Customized-Software

Customized-software As a result, the Windows 10 user experience offers another significant round of changes, designed to bring together the best elements of Windows 7 and Windows 8.1 and smooth the transition between the familiar desktop ways and the new touch-friendly techniques

Customized-software In Windows 10, you and your users can take advantage of the rich new Windows apps on a traditional desktop PC or laptop, alongside familiar Windows desktop applications, interacting with those new apps in resizable windows. On a touch-enabled mobile device, you can turn on Tablet Mode, making it possible to work with apps in a full-screen setting, minus clutter and distraction.

Customized-software A new set of navigation techniques replace the sometimes-confusing “hot corner” techniques from Windows 8, and the addition of virtual desktops in Windows 10 makes it possible to shift between groups of apps instead of shuffling windows around.

Customized-software Regardless of your starting point, moving to Windows 10 requires a thoughtful and thorough plan for training and orienting new users, especially if they work primarily in a traditional desktop environment. This chapter describes what you need to know about the changes in the Windows 10 user experience so that you can make those plans intelligently.

Customized-software The left side contains the following, from top to bottom: · An icon for the current user, which when clicked or tapped reveals a menu with options to lock the PC, sign out, switch accounts, or change account settings · Shortcuts for File Explorer (Windows 7 users, note the name change), the current user’s Documents folder, and the Settings app · Shortcuts to frequently used and recently added apps · An All Apps shortcut that replaces the left side of the Start menu with a scrolling list of installed apps and saved shortcuts—everything that was on its own screen in Windows 8.1

Customized-software The shortcuts to system settings from the Windows 7 Start menu aren’t available here, but are instead on a hidden power user’s menu, which is available when you right-click the Start button or use the Windows logo key + X shortcut.

Customized-software The Start menu contains a Power button (Sleep, Shut Down, Restart) that has been moved to the lower left in more recent builds than the one shown here. A two-headed diagonal arrow at the top right expands the Start menu to a full screen. In that configuration, the left side remains the same width, while the area devoted to live tiles expands to fill all available space

Customized-software Those live tiles work more or less the same as their counterparts in Windows 8.1. You can resize each tile, arrange them into groups, and give each group a descriptive name. And it bears repeating: this is a preview. The layout and features of the Start menu will probably change significantly from the March snapshot you see here

Customized-software Speaking of Control Panel, it plays a diminished role in Windows 10 but is far from gone. Since the launch of Windows 8, each successive Windows release has moved more options into this app, usually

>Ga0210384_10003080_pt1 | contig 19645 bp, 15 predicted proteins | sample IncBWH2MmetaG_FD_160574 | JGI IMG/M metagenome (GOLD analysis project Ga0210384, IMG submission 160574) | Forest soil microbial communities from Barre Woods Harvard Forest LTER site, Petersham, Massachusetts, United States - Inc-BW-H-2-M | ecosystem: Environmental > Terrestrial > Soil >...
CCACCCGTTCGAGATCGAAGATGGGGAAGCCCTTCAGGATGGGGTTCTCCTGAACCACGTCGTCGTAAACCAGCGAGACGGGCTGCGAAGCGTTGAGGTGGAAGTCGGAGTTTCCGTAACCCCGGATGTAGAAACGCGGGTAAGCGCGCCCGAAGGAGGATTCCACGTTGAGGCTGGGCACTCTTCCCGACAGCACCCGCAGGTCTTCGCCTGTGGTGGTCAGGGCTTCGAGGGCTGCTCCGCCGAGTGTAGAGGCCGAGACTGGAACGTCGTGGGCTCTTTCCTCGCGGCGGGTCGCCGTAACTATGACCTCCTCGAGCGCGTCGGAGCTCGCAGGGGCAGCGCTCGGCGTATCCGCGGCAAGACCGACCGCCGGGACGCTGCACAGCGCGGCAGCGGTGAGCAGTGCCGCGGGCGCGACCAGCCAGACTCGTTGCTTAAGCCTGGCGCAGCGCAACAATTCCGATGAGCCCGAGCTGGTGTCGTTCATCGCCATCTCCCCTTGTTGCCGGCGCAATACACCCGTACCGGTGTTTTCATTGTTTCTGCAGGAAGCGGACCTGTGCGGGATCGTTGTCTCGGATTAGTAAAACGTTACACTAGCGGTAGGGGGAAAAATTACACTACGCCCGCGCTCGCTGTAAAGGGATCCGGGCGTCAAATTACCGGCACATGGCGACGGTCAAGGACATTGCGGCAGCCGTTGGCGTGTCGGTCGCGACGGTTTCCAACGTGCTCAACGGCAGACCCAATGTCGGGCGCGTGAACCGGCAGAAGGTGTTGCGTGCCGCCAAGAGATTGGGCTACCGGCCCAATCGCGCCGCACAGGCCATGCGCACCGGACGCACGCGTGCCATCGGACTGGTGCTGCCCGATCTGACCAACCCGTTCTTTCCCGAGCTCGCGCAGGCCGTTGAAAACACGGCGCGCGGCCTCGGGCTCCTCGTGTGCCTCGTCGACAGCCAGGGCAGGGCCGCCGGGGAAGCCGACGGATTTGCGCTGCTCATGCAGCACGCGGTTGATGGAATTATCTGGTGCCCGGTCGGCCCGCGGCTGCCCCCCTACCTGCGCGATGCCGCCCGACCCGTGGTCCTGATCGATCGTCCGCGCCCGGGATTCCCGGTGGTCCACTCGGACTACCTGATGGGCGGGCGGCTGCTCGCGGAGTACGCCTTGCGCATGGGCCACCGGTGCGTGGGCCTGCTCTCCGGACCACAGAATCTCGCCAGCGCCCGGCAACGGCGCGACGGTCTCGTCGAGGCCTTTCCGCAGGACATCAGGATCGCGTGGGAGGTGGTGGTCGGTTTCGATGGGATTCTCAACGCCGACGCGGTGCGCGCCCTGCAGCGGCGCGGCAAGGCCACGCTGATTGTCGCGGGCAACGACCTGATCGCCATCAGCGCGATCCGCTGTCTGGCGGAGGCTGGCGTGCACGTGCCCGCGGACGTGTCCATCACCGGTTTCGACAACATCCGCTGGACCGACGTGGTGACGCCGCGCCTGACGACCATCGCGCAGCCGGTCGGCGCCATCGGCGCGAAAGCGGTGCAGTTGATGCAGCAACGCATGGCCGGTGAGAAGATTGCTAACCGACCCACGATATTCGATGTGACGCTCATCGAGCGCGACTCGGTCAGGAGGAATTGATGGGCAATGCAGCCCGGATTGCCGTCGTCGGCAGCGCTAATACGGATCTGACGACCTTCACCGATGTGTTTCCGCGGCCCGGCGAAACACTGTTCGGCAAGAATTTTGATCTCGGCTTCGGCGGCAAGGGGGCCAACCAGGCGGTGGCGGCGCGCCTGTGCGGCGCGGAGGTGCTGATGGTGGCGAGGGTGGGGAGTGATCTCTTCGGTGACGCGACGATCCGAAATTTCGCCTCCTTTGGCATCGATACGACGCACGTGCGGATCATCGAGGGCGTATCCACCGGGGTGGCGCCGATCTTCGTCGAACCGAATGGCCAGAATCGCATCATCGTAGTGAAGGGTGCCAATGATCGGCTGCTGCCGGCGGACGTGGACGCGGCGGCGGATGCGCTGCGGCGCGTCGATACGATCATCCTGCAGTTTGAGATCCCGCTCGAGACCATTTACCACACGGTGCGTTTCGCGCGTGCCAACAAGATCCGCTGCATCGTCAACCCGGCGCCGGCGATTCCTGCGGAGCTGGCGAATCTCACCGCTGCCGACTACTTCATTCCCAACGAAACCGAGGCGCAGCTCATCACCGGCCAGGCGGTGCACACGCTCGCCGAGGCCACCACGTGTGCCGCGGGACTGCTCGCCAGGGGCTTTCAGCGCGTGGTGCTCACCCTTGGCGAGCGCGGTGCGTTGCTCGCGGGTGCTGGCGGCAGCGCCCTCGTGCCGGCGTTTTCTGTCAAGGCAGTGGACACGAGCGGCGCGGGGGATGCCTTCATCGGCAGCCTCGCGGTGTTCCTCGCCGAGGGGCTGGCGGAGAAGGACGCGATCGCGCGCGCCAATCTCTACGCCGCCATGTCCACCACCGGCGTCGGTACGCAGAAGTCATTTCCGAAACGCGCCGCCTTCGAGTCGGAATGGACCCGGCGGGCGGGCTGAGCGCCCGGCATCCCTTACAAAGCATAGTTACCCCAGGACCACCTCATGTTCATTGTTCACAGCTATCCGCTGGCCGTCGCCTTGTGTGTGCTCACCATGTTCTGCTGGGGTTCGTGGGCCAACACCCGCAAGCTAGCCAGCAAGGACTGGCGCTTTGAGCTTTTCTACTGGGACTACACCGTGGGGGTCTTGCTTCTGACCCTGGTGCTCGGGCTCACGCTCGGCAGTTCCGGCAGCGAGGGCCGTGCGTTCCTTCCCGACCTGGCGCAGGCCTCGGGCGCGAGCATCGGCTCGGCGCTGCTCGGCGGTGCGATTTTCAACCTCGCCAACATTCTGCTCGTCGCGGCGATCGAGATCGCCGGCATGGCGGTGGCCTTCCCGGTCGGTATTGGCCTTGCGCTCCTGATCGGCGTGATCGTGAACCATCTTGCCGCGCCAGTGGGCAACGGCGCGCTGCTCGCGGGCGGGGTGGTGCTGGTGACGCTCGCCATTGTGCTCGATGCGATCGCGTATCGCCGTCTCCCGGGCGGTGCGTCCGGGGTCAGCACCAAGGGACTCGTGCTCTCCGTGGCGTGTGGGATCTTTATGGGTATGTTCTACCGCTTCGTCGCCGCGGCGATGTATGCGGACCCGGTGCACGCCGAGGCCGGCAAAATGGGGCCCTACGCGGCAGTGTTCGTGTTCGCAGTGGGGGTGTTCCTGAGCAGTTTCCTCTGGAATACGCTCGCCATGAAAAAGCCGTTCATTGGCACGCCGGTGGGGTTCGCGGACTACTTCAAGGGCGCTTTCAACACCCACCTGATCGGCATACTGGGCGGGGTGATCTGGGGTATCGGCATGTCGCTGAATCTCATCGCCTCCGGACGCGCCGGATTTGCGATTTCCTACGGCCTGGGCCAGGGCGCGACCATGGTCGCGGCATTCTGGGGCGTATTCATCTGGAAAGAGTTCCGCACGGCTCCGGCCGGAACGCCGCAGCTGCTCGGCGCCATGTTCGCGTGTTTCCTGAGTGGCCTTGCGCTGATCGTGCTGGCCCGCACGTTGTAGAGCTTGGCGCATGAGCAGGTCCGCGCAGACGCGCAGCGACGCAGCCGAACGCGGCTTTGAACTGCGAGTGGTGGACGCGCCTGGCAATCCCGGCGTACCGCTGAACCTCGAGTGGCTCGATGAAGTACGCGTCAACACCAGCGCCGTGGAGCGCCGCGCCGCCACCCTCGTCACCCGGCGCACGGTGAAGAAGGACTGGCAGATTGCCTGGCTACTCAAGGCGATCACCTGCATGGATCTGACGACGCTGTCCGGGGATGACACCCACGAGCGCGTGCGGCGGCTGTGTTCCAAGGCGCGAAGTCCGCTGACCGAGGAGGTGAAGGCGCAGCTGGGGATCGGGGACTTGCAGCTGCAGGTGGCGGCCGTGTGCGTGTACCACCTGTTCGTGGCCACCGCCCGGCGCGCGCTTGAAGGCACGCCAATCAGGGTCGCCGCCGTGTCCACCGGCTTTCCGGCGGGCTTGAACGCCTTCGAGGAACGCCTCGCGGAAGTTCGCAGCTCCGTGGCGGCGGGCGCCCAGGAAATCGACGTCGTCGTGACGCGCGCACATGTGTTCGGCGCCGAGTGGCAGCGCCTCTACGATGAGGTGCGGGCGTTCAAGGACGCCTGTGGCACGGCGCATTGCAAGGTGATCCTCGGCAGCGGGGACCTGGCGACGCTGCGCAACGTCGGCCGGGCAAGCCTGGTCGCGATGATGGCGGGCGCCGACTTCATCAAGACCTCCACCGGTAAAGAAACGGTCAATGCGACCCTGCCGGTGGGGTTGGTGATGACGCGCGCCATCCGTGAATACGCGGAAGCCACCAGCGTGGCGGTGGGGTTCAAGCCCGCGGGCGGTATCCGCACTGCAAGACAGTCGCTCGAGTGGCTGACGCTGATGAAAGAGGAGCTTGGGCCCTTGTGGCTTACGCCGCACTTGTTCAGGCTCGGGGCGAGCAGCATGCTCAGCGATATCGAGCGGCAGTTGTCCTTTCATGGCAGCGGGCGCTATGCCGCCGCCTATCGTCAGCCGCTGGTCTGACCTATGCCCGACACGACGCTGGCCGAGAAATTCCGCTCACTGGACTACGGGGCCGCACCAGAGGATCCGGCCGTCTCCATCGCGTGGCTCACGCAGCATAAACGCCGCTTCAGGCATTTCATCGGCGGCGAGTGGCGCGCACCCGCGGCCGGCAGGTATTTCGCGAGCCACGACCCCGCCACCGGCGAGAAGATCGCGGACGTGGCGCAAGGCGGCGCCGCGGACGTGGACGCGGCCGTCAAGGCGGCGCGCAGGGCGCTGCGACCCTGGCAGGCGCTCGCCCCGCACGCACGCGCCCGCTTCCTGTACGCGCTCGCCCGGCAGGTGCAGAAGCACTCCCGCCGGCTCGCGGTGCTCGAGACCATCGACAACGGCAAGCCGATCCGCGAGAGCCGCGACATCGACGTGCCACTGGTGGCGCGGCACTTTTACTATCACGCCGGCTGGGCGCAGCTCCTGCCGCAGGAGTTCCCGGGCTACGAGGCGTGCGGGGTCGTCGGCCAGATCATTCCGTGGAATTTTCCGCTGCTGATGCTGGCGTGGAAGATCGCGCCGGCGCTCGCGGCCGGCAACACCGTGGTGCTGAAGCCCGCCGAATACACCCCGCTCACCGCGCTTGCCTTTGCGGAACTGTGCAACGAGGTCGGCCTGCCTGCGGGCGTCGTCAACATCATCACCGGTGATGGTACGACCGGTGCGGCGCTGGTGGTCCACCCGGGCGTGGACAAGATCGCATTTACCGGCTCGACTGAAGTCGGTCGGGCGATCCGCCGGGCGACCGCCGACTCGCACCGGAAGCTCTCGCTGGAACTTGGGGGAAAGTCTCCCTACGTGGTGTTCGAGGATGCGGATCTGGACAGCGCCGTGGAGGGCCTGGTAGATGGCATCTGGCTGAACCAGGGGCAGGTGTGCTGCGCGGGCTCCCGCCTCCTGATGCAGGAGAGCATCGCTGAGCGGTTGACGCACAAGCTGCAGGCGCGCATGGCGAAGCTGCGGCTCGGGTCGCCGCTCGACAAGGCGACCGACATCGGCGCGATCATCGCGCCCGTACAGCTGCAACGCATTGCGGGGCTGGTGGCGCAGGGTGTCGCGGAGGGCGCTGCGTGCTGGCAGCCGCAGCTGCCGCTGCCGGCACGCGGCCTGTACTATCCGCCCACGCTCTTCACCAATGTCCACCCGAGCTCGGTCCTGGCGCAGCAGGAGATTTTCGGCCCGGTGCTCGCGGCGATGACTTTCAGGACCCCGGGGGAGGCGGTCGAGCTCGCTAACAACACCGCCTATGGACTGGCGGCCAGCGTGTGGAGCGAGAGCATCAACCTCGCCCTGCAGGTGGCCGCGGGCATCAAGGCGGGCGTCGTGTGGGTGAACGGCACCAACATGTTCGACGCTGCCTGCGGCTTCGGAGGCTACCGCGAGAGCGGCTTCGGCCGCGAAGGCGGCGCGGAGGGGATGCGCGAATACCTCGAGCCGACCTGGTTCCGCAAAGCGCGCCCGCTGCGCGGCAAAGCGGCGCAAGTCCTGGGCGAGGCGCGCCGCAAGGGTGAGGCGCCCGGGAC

Customized-software removing the corresponding entry in the desktop Control Panel. This is an ongoing process as well, one that will undoubtedly continue after the official release of Windows 10. The System pane, shown in Figure 2-3, is a case in point. In this preview release, clicking or tapping Power & Sleep offers only limited options. That shortcut in the bottom right, Additional Power Settings, leads to the familiar Power Options page in Control Panel

Customized-software In general, you’re likely to find shortcuts for simpler tasks in the new Settings app, with complex or esoteric jobs (especially administrator tasks) requiring a trip to the desktop Control Panel and related utilities.

Customized-software On a tablet or touchscreen-equipped PC running Windows 8 or Windows 8.1, swiping in from the right opens the Charms menu. In Windows 10, that menu is gone completely, replaced by a Notifications Center that groups app notifications in a single place, with a customizable group of one-tap action buttons at the bottom of the pane. The icon just to the left of the system clock “lights up” if you have new notifications, going dark after you clear the list.

Customized-software Cortana is one of the signature features of Windows 10, adding a personality (with the name and voice taken from the Halo franchise on Xbox). Essentially, Cortana acts as a personal assistant, combining local and web search with the ability to understand spoken commands and enough smarts to convert those commands into tasks, appointments, or instructions

Customized-software Although Cortana has been part of Windows Phone for nearly a year, she appeared for the first time in the Windows 10 Preview in late January. Because much of Cortana’s magical powers derive from webbased services, she’s getting smarter with age. What you see in the current preview releases is a pale imitation of what you’ll see after a year or two of continuous improvements

Customized-software The best way to understand Cortana is to type something into the box just to the right of the Start button, or click the microphone icon and say it instead. (If you don’t enable Cortana, that box performs simple searches, sans personality.) After you and your users get past the novelty of it all, take a look at Cortana’s notebook, which is shown in Figure 2-5. That’s where you can fine-tune the information—news, upcoming appointments, weather, reminders, and so on—that pops up instantly when you click in the “Ask me anything” box. (That summary is replaced with search results as soon as you start typing.

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